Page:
Home for the Holidays

Published 10:21 am Tuesday, December 16, 2008

MURFREESBORO — People of all ages came here seeking Christmas memories of their own.

With candles lighting their way, visitors hailing from all over the area filled the streets last Thursday and Friday as they participated in the 23rd annual Candlelight Christmas Tour.

Hosted by the Murfreesboro Historical Association (MHA), the Candlelight Christmas Tour guided its participants throughout the town’s historic district. The progressive dinner tour featured 12 historical sites to explore and homemade hor d’ourves to sample at each stop.

MHA President John Woodard said this year’s theme was “Christmas Memories” and each site’s interpretation of the theme was left up to the volunteers. He noted most of the sites referenced time periods.

“We try to change it…we do change it every year,” he said about the theme.

Woodard said the event’s yearly themes are a result of brainstorming sessions held by MHA volunteers. Next year’s theme is always revealed at Hertford Academy, the final stop of the tour (2009’s theme will be “Small Town Magic”).

Despite the rainy night Thursday, those who had purchased tickets braved the wet weather to take part in the tour.

“We had a jolly crowd last night,” said Jane Knight, a volunteer at the Gift Shop located in historic Murfree-Smith Law Office.

Woodard said the groups on Thursday night made light of the rain by singing Christmas songs.

Woodard said each night’s tour was nearly sold out. The capacity for each tour is 500 people. Woodard added 185 volunteers were involved in the two-night event.

Armed with directions on the back of their tickets, tour-goers made their first two stops of the evening at the Roberts-Vaughan House located in Main Street and nearby Chowan University.

The tour continued with sites in the heart of the historic district, including the Murfree-Smith Law Office which is now a Gift Shop, the Agriculture and Transportation Museum, the William Rea Museum, the Evans Tinsmith Shop, the Vincent-Deale Blacksmith Shop, the Winborne Country Store and the Wheeler House.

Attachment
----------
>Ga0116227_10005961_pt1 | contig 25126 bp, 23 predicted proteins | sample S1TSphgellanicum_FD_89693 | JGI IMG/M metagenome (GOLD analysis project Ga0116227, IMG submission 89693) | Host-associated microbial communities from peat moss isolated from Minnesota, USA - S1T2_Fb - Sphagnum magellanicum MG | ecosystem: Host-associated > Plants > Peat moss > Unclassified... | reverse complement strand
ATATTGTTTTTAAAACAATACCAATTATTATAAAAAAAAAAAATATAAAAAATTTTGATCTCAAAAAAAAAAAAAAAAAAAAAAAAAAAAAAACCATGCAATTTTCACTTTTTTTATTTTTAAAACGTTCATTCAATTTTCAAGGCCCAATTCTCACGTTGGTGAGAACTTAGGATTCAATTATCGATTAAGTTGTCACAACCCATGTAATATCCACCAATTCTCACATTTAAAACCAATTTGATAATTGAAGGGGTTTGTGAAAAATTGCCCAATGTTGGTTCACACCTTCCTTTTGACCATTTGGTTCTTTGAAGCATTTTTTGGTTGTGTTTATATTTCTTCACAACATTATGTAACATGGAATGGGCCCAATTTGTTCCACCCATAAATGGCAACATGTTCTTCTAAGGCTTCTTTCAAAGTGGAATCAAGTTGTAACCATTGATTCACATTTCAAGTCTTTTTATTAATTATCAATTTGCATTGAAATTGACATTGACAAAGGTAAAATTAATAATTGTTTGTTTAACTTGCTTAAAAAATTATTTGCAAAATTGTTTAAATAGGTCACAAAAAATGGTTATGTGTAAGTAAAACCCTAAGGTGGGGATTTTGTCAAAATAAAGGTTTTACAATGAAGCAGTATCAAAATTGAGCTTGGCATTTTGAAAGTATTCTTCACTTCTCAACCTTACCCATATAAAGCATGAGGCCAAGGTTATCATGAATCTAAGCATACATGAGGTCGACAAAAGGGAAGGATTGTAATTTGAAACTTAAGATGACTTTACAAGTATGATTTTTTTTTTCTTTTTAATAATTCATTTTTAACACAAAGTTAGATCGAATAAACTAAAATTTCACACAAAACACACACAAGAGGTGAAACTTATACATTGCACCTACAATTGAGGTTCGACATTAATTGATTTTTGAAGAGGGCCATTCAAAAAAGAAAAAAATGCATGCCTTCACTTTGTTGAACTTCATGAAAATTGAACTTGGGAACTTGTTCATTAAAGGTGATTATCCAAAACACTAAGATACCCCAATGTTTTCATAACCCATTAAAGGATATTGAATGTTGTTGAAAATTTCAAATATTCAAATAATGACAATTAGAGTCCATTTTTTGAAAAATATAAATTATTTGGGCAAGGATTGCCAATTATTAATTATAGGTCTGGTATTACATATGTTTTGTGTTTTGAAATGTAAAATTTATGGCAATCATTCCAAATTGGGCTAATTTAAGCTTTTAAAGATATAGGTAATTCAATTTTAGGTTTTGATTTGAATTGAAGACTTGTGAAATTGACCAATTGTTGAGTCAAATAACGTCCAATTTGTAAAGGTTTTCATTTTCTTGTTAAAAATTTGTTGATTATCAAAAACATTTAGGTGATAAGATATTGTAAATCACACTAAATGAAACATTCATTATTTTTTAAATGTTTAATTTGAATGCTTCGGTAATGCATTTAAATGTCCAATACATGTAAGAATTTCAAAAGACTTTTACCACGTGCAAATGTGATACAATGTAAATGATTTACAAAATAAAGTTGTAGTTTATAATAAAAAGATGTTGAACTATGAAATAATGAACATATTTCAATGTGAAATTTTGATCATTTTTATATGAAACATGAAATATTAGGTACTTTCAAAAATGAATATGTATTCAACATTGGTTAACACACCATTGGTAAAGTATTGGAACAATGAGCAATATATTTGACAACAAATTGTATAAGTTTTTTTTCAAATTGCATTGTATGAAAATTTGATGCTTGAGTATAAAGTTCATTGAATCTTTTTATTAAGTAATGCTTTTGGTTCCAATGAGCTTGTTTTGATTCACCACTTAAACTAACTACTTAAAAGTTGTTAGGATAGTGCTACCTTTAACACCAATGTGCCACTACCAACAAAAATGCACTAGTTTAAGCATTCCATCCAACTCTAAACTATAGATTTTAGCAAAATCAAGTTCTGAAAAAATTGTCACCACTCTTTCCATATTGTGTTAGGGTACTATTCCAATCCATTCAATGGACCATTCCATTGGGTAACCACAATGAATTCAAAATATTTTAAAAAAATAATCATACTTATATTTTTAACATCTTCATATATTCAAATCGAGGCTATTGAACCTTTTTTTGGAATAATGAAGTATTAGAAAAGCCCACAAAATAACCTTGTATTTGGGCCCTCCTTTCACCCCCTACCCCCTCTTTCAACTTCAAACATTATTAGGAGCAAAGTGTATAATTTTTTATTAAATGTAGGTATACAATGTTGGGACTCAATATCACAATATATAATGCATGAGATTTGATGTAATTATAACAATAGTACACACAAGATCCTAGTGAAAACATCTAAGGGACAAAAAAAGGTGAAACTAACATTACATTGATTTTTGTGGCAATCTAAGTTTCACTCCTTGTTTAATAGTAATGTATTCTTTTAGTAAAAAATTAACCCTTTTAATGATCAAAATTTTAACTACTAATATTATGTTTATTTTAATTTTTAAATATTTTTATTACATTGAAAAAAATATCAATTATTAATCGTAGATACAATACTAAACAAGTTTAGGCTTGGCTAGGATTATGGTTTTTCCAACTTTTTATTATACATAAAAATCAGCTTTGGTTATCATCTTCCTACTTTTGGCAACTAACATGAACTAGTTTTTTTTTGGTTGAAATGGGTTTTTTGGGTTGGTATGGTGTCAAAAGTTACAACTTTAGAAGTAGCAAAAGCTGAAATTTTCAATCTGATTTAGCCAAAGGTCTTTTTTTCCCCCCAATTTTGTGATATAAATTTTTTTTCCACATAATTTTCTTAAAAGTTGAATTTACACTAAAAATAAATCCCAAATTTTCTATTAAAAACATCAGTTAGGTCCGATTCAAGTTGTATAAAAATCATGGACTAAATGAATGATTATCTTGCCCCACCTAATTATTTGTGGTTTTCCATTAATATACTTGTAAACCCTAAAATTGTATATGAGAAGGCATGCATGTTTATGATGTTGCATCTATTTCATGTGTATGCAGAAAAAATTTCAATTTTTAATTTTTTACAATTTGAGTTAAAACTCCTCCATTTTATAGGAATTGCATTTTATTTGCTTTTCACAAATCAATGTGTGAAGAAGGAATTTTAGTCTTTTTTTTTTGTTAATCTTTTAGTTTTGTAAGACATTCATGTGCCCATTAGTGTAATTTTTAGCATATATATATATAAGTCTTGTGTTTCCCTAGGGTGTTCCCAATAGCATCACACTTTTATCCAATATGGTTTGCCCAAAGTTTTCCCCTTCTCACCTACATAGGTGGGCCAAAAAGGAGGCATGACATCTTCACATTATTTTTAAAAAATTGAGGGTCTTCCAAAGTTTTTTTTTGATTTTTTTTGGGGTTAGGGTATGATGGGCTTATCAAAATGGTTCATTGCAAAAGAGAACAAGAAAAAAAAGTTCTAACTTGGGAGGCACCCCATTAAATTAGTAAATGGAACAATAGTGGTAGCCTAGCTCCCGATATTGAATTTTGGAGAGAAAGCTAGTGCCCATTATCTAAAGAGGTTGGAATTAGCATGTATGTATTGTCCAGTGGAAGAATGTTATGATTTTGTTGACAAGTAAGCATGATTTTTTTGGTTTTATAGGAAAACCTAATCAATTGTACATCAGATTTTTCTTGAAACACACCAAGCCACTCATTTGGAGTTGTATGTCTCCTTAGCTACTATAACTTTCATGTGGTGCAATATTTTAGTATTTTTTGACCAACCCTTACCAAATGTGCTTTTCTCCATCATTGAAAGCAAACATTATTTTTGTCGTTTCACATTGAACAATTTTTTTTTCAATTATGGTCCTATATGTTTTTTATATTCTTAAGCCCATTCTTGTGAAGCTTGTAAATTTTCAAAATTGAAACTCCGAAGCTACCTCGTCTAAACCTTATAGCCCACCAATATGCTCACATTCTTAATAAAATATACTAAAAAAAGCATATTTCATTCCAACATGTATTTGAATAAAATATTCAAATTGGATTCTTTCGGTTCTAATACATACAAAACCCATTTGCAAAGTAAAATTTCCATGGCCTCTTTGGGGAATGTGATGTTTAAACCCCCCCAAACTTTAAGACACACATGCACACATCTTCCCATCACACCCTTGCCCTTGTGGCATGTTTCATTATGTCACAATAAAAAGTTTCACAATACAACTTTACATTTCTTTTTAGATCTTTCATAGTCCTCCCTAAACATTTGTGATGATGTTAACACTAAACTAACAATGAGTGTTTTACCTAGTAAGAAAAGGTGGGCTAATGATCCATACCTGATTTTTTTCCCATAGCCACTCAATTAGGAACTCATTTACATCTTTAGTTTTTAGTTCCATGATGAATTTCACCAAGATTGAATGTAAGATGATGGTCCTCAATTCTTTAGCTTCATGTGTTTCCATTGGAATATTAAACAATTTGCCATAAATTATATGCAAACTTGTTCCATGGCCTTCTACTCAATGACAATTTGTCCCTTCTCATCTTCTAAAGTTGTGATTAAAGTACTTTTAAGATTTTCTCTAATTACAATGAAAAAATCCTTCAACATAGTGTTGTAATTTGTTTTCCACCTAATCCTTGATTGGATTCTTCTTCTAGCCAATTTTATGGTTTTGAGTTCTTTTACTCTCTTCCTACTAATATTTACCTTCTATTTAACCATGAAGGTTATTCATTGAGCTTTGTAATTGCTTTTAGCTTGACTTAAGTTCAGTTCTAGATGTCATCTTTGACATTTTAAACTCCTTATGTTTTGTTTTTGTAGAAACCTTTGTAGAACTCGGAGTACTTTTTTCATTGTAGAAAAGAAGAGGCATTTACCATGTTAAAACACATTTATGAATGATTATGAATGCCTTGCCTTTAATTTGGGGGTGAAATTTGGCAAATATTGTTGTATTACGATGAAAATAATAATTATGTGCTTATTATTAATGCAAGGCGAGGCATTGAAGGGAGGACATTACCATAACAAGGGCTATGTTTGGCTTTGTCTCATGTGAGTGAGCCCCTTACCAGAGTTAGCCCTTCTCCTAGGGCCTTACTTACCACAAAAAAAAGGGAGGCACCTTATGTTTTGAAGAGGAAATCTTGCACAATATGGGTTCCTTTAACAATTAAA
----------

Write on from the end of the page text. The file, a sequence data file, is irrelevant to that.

A new stop featured on the tour was an 1815 private home owned by Steve and Sandra Fowler. Visitors were then taken via horse and wagon or tram to the Murfree Center where they were served a sit-down dinner. The guests then relaxed at the Hertford Academy building, where an array of desserts and coffee was offered.

While there were many newcomers from outside of the Roanoke-Chowan area who came to explore what the tour had to offer, several local visitors came to see what they had been missing.

Rick and Audrey Hurst of Littleton ventured out on the tour for the very first time.

The Hurstes said they enjoyed their time on the tour and decided to participate because they love history.

“I actually heard (about) it on the radio, they were interviewing a Historical Association member,” said Mrs. Hurst. “It sounded really nice. …I’m familiar with the little town (Mufreesboro), but I’ve never been on the tour.”

While the majority of adults enjoyed their time on the Candlelight Christmas tour, it was perhaps the handful of children who attended who showed the most enthusiasm for the tour.

Whether it was a light rub on the nose of a Clydesdale horse, watching a small toy train maneuver on its tracks or the clapping along with Christmas tunes, children on the tour seemed to convey the holiday spirit.

One child in particular, Landon Woodard, who will soon celebrate his first birthday, entertained the crowd at the Hertford Academy as he listened to music by Chowan University’s Dr. Christopher White and Frank Harris.

Keeping his eyes glued to Harris as the musician played the clarinet; the blond haired, blue-eyed baby clapped his hands and swayed to the music on the floor at his parents’ feet. This prompted a reaction from the crowd who encouraged Landon, the son of Rob and Kristin Woodard, by clapping along.

Seemingly not being able to get enough of the performance, Landon crawled to position himself closer to Harris.

Musician Laura Boosinger of Asheville, who performed at the Vincent-Deale Blacksmith Shop, was impressed with what a small town can offer in the form of history and a Christmas tour.

“I think it’s fabulous,” she said. “It’s amazing.”